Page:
I think we’re all aware what today is – a day originally created by Pope Gelasius in 496AD to honor a few martyred Christians, right? A rather gruesome start. The romantic notion we now fancy didn’t make an appearance until the middle ages with Geoffrey Chaucer and the practice of courtly love. I’m not the biggest fan – we pastry chefs have PTSD symptoms around this day – and the pressure to produce something wonderful for your sweetheart is too much. Dinner, chocolate, roses? How about you put a good flick on the tube, order out Chinese and rub my feet? Now that’s a Valentine’s Day I can get behind.
Regardless, in honor of a day traditionally linked with chocolate, I do have something wonderful and my Month of Chocolate is peaking with a good one – a dark, unbelievable rich and creamy chocolate ice cream. A remarkable recipe but a project. It starts with a rich, creamy custard that sets up thick like a pudding or mousse unlike any ice cream base I’ve ever seen. Run that through an ice cream maker and you have something wonderful.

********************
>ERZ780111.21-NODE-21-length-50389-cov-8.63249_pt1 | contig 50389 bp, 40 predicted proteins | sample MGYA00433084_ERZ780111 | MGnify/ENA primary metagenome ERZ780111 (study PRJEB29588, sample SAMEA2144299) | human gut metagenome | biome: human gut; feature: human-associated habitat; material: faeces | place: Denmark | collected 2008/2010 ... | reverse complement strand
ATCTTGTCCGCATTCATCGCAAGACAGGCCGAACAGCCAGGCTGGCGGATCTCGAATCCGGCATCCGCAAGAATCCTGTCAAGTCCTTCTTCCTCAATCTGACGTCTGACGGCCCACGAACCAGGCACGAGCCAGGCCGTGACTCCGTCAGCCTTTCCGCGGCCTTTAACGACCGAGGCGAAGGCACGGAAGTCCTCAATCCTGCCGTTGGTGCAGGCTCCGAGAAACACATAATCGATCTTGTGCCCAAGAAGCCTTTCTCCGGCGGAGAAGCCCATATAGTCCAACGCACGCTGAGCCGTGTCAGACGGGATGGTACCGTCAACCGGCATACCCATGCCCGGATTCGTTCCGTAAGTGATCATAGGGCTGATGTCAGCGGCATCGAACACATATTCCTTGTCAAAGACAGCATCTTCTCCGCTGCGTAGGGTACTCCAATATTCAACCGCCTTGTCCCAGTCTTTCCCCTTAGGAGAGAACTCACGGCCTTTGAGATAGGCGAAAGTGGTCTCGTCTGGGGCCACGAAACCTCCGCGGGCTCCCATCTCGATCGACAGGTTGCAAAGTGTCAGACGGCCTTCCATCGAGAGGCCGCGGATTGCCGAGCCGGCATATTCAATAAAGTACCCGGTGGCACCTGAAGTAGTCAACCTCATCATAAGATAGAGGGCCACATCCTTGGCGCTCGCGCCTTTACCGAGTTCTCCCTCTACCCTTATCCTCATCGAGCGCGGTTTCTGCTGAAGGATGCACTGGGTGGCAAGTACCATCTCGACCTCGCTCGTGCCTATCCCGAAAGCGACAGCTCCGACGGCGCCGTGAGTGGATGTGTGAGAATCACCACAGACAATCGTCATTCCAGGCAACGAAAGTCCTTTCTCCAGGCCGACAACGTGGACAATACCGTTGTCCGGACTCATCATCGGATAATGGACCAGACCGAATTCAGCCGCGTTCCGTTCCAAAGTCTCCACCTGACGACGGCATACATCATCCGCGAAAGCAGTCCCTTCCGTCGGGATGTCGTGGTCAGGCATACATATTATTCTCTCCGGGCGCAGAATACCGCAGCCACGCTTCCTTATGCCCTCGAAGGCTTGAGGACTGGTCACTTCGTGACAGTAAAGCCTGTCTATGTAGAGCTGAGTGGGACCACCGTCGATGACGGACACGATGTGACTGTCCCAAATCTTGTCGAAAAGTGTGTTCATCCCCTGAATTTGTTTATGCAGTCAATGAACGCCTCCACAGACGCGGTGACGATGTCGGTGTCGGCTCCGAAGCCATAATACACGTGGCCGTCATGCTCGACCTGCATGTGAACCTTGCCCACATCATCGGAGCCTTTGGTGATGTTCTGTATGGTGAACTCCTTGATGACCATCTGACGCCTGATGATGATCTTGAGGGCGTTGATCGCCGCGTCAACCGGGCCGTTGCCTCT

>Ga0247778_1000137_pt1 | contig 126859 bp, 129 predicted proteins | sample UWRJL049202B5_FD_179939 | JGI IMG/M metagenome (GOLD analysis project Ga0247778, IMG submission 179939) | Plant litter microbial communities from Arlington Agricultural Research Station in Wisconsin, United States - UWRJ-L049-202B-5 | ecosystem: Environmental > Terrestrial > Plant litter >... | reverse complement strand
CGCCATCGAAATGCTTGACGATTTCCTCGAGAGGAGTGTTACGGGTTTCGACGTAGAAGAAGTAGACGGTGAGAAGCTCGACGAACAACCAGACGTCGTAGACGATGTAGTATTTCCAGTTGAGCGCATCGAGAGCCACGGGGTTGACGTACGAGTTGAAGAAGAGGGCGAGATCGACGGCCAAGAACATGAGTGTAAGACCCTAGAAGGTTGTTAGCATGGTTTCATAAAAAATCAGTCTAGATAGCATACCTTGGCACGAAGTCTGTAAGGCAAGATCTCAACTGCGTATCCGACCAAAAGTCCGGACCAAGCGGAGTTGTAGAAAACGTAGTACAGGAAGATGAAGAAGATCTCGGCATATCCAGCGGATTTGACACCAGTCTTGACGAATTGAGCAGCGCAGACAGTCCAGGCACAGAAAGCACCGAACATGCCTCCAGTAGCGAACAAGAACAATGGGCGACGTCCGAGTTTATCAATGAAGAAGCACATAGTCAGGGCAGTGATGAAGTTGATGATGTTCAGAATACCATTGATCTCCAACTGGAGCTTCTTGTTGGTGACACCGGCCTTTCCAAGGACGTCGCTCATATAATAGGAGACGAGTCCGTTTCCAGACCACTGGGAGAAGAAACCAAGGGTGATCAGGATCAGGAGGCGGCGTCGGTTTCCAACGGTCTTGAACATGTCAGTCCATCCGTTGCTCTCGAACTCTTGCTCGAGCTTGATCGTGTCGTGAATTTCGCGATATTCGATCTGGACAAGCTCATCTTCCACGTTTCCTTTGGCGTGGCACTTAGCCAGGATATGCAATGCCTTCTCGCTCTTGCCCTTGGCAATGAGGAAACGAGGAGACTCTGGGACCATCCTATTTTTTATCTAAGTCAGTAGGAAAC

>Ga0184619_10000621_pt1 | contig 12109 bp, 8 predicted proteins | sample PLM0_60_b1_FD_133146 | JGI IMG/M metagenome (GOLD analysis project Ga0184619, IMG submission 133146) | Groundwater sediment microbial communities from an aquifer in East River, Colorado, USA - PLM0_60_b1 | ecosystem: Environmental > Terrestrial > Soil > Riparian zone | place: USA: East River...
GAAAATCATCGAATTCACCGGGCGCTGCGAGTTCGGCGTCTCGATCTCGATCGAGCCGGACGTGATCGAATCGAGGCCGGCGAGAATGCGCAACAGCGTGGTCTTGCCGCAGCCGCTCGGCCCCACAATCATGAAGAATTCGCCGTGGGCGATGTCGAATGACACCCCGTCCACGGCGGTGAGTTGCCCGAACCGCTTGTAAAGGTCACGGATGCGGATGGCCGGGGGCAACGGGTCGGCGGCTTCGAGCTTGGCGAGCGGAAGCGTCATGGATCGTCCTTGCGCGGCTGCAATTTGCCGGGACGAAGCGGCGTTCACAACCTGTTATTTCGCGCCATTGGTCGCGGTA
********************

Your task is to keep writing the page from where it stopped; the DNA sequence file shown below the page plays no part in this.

I first came across this recipe of Fergus Henderson’s a while ago. You probably don’t know this London chef but I guarantee you, every chef in this country certainly does. The man has had an enormous impact worldwide, putting nose-to-tail eating and all the tasty bits on the map. Offal and dishes including bone marrow, pig ears, kidneys and all the various pieces are the hot new dishes. Don’t knock it – prepared properly, they are delicious and chances are very good that if you walk into the hot restaurant in your town, there’s at least once dish that can trace it’s roots back to this man. His impact is far-reaching and lasting – I knew that the Roasted Bone Marrow with Parsley Salad I had at New York City’s Prune way back in 2002 was 100% Henderson.